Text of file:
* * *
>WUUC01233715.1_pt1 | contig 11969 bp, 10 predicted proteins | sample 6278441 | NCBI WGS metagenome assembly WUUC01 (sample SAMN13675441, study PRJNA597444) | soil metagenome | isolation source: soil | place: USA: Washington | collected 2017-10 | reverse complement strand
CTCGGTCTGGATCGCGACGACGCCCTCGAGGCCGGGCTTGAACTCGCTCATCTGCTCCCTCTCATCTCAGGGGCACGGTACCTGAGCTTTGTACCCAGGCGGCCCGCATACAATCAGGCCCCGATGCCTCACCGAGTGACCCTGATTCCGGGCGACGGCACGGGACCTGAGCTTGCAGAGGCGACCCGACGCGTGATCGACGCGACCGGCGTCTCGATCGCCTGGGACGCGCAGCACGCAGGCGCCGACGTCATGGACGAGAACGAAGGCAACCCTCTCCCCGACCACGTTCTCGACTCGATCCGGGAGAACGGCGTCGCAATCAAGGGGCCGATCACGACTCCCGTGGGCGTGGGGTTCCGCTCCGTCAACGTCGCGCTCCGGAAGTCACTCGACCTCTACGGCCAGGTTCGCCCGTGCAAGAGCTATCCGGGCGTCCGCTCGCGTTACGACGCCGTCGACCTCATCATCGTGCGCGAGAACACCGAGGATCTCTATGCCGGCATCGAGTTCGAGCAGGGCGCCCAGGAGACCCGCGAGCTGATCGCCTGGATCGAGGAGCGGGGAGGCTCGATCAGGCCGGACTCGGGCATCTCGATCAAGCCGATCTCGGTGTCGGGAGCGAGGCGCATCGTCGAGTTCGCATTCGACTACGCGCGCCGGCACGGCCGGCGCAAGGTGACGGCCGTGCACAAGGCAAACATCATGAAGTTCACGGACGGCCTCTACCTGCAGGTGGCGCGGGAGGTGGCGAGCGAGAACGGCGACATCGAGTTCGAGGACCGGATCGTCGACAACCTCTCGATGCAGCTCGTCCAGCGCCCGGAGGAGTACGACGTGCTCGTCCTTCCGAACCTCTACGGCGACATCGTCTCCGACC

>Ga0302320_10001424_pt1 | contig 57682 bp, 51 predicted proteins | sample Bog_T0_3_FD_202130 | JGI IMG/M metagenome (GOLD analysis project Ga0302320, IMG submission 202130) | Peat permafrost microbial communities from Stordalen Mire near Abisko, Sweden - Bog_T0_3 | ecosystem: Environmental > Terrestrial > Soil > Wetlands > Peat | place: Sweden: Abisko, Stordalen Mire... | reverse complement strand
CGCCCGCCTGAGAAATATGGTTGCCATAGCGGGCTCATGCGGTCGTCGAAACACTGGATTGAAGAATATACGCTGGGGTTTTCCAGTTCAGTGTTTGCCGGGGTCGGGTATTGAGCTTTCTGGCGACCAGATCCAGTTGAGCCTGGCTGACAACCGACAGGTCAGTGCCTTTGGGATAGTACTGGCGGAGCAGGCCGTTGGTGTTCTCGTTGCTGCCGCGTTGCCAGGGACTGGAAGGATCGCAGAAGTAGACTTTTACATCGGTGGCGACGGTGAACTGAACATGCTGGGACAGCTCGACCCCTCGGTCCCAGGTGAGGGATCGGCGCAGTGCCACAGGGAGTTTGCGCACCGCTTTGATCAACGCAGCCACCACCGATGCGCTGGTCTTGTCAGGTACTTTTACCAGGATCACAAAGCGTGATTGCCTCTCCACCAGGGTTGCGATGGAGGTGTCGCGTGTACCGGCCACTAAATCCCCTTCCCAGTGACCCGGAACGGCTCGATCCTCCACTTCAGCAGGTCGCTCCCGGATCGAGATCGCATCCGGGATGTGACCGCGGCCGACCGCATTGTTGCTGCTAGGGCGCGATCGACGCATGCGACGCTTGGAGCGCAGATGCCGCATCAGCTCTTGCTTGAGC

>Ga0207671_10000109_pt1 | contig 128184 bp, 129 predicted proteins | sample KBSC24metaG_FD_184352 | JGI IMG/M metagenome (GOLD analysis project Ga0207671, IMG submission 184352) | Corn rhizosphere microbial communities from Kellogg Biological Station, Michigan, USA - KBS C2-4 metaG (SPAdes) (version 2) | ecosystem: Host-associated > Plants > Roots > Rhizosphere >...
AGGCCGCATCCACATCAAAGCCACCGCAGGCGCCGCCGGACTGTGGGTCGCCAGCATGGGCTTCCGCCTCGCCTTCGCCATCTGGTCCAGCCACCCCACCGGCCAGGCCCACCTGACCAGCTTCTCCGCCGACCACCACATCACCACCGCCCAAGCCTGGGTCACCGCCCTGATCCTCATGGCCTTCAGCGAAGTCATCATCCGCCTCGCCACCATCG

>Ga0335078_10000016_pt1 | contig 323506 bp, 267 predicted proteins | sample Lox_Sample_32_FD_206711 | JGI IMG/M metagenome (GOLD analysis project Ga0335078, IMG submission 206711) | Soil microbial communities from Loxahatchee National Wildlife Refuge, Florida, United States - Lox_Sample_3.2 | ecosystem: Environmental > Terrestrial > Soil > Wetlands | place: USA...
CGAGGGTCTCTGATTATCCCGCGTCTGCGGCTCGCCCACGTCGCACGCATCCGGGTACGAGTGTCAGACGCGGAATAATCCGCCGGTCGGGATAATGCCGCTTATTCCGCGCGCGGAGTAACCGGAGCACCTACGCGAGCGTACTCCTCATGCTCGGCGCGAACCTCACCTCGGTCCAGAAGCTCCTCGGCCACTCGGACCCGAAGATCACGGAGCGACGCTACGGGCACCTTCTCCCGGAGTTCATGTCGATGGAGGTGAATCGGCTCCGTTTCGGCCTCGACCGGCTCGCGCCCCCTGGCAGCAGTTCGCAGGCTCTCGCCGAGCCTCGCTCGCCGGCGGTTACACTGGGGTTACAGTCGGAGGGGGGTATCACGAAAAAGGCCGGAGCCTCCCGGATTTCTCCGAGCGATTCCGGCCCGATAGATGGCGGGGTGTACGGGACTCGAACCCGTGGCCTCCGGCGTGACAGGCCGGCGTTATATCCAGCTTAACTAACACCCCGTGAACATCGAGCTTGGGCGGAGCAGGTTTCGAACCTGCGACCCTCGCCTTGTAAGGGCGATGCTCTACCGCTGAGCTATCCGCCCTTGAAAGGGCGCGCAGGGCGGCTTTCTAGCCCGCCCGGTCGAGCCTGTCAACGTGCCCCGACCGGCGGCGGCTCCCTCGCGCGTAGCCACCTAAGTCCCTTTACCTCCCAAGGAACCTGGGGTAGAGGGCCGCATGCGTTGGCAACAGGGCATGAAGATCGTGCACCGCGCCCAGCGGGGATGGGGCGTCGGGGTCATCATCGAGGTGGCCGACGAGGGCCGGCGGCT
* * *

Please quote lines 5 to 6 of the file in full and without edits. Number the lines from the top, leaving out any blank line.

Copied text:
>Ga0207671_10000109_pt1 | contig 128184 bp, 129 predicted proteins | sample KBSC24metaG_FD_184352 | JGI IMG/M metagenome (GOLD analysis project Ga0207671, IMG submission 184352) | Corn rhizosphere microbial communities from Kellogg Biological Station, Michigan, USA - KBS C2-4 metaG (SPAdes) (version 2) | ecosystem: Host-associated > Plants > Roots > Rhizosphere >...
AGGCCGCATCCACATCAAAGCCACCGCAGGCGCCGCCGGACTGTGGGTCGCCAGCATGGGCTTCCGCCTCGCCTTCGCCATCTGGTCCAGCCACCCCACCGGCCAGGCCCACCTGACCAGCTTCTCCGCCGACCACCACATCACCACCGCCCAAGCCTGGGTCACCGCCCTGATCCTCATGGCCTTCAGCGAAGTCATCATCCGCCTCGCCACCATCG